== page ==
Michigan Struggles to Avoid Shutdown State legislators in Michigan are scrambling to eliminate a budget deficit to avoid a shutdown of much of the state's government on Monday. Lawmakers have been meeting throughout the weekend.
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Michigan Struggles to Avoid Shutdown

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Michigan Struggles to Avoid Shutdown

Michigan Struggles to Avoid Shutdown

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From NPR News, this is ALL THINGS CONSIDERED. I'm Andrea Seabrook.

If Michigan legislators don't come up with a new budget by midnight tonight, the state government will pretty much shutdown. Lawmakers are trying to make sure that doesn't happen. They met all day yesterday and have been meeting all day today, but so far, no dice.

We caught up with Detroit News reporter Mark Hornbeck on the floor of the Michigan House of Representatives to find out what it will mean if there's no deal by midnight.

Mr. MARK HORNBECK (Reporter, Detroit News): All kinds of things will happen and none of them good. They'll be a shutdown of most of the state government. There will be a few things that will remain open such as prison and some state psychiatric hospitals. You would see a greatly reduced force of state police patrolling the highways from down from a thousand to about two hundred. You'd seen no crime labs or criminal drug investigations. No more investigations of environmental hazards, and you can see a stoppage of horse manure cleanup on Carlos Mackinac Island.

SEABROOK: Governor Jennifer Granholm has made the front page of Michigan.gov as sort of a central location for information on a government shutdown - what to do if your government shuts down. It looks like she's taking a pretty hard line here.

Mr. HORNBECK: Well, it took quite a while for them to actually put that service online. In fact, she got criticized for waiting so long since it's been fairly evident for quite sometime that, you know, this was a real threat. But now there are some detailed instructions and detailed information on what happens in the event of a shutdown.

SEABROOK: And she and the state legislature really have horns locked here, huh? It all comes down to that. She could, with a flick of a pen, keep the government open.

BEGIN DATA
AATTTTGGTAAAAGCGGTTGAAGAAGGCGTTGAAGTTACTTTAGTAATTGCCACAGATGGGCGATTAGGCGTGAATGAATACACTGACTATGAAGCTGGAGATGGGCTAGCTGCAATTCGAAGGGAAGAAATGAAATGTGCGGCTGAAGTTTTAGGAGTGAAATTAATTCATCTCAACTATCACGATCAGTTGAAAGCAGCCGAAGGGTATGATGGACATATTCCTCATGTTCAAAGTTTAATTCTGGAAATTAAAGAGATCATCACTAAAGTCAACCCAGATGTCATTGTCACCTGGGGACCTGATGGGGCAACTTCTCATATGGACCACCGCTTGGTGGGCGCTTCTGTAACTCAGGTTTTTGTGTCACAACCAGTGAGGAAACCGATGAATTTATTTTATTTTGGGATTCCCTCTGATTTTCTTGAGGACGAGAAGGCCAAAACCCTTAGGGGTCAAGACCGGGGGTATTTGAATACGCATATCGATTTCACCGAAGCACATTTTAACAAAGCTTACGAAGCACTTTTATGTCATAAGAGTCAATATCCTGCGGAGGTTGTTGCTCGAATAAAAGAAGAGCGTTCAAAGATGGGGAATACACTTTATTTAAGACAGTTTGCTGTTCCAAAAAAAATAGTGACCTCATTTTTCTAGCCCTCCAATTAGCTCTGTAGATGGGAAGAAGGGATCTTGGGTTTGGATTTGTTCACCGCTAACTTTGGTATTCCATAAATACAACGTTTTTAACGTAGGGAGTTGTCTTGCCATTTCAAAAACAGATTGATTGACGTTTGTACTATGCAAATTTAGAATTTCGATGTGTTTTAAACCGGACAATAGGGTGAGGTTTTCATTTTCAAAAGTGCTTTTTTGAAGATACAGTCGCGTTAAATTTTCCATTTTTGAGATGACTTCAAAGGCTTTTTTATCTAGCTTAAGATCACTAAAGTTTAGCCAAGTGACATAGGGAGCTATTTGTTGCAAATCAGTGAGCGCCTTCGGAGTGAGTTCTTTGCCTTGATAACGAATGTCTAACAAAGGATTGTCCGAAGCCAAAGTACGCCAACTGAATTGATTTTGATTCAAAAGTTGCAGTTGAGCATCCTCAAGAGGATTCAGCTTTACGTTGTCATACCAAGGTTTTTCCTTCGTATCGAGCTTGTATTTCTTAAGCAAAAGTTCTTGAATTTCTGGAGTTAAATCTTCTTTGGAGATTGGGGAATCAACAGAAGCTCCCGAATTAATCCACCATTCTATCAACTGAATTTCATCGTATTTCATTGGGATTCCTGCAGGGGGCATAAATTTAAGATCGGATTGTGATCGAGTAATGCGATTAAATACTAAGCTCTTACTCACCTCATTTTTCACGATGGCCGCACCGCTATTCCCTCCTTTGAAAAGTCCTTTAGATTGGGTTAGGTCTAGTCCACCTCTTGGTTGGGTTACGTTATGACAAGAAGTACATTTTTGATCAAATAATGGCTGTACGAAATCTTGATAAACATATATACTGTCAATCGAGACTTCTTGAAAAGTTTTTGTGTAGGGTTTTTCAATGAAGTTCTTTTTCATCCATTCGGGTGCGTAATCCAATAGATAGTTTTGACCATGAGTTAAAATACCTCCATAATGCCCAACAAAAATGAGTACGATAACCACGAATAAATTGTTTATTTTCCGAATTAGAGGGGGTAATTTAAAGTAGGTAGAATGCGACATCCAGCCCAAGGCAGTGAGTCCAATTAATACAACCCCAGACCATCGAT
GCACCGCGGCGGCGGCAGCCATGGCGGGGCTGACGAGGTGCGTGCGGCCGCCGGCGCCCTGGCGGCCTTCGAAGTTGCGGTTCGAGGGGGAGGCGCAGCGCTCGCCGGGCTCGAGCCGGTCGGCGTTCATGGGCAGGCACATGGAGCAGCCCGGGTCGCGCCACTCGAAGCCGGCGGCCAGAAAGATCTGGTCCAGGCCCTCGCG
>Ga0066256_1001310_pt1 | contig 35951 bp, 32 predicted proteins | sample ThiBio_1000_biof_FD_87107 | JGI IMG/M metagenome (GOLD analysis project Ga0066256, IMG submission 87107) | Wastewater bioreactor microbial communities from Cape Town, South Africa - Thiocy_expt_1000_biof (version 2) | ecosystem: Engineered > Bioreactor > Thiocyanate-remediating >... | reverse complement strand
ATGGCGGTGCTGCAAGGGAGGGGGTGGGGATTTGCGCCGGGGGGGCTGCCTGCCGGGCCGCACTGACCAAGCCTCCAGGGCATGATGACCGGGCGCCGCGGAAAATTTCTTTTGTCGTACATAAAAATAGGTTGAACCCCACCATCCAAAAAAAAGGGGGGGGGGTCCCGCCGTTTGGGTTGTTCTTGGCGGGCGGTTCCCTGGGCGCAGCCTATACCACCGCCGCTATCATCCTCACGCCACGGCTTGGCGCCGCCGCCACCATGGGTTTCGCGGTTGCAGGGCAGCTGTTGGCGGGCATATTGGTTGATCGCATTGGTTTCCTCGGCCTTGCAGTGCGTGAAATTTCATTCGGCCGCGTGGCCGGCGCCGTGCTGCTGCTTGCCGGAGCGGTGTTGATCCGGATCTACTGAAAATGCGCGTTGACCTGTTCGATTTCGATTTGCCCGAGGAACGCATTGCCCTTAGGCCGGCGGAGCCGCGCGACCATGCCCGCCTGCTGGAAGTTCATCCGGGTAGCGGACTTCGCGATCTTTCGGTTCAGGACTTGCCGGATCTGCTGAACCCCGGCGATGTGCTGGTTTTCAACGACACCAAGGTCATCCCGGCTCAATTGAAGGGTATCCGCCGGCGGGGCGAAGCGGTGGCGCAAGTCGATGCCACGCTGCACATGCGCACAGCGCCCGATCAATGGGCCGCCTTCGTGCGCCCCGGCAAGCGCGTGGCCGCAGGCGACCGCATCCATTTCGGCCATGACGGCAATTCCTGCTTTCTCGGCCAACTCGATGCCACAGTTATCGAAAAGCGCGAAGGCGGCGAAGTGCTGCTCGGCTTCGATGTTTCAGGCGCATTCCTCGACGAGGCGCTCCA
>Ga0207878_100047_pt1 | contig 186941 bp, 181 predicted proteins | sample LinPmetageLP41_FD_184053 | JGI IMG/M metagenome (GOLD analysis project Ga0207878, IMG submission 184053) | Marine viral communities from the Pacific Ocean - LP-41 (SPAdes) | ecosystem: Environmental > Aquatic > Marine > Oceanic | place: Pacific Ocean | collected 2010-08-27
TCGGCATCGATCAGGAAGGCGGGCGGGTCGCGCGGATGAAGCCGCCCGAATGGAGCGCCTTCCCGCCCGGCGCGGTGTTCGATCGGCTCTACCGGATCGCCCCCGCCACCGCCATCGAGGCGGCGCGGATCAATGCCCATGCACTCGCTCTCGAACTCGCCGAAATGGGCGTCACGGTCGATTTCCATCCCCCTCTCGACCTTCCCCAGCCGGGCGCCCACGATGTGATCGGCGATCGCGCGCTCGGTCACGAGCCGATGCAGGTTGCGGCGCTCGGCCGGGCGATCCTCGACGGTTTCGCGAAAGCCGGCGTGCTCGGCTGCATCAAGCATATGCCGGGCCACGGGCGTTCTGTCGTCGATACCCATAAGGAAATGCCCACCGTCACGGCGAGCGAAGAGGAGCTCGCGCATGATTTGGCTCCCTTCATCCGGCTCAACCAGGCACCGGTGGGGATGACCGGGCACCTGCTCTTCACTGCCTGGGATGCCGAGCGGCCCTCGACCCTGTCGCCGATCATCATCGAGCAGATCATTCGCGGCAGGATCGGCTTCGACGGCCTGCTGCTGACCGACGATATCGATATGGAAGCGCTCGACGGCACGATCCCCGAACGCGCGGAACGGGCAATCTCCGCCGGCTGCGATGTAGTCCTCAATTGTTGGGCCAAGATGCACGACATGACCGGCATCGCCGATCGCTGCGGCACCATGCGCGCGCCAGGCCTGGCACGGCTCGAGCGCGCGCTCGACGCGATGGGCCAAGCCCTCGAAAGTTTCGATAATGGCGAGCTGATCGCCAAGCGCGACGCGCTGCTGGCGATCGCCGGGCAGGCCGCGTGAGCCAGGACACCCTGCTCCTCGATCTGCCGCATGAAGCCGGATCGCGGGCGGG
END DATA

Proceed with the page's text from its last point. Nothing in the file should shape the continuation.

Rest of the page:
Mr. HORNBECK: Right. Just a little background: The governor is a Democrat. The House is controlled by Democrats. The Senate is controlled by Republicans.


Mr. HORNBECK: The Republican-controlled Senate would like to pass a continuation budget that would keep state operating during negotiations that's stretch in October. The governor had said no. We need to keep the pressure on. We need to get this thing done now, and to pass continuation budget would only sentence the state further in the debt.

SEABROOK: So given that's it all parties and all people in this, who - what are the people on the ground? Who are they blaming?

Mr. HORNBECK: Everybody's getting a piece of the blame. Certainly, the governor is. Certainly, the legislative leaders are. We're seeing all kinds of e-mail from folks who are just outraged on both sides of this issue.

SEABROOK: Has this ever happened before in Michigan?

Mr. HORNBECK: It has not.

SEABROOK: Nothing like it.

Mr. HORNBECK: Right.

SEABROOK: And is anyone or any politicians or people harkening back to the Clinton administration federal government shutdown where…

Mr. HORNBECK: Right. The (unintelligible) of Newt Gingrich that certainly has been alluded to and you have similar situation there. We had a Democratic president…


Mr. HORNBECK: …and a Republican-controlled House. So some of the parallels are certainly there.

SEABROOK: Does that put any fear in politician's hearts about predicting who's going to get the blame for this?

Mr. HORNBECK: That puts fear in politician's hearts but votes on tax increases is also do because we have a very active recall effort going on here. There's a threat that lawmakers who vote yes on increasing taxes will face recalls, so the dynamics are myriad.

SEABROOK: And you're the guy on the ground here. What's your gut about whether or not this will be resolved before the shutdown tomorrow?

Mr. HORNBECK: I think they're resolved in the legislature to get this done today. But whether there's enough time left, remains to be seen.

SEABROOK: Mark Hornbeck reports for the Detroit News.

Thanks so much for joining us.

Mr. HORNBECK: Okay. Thank you.

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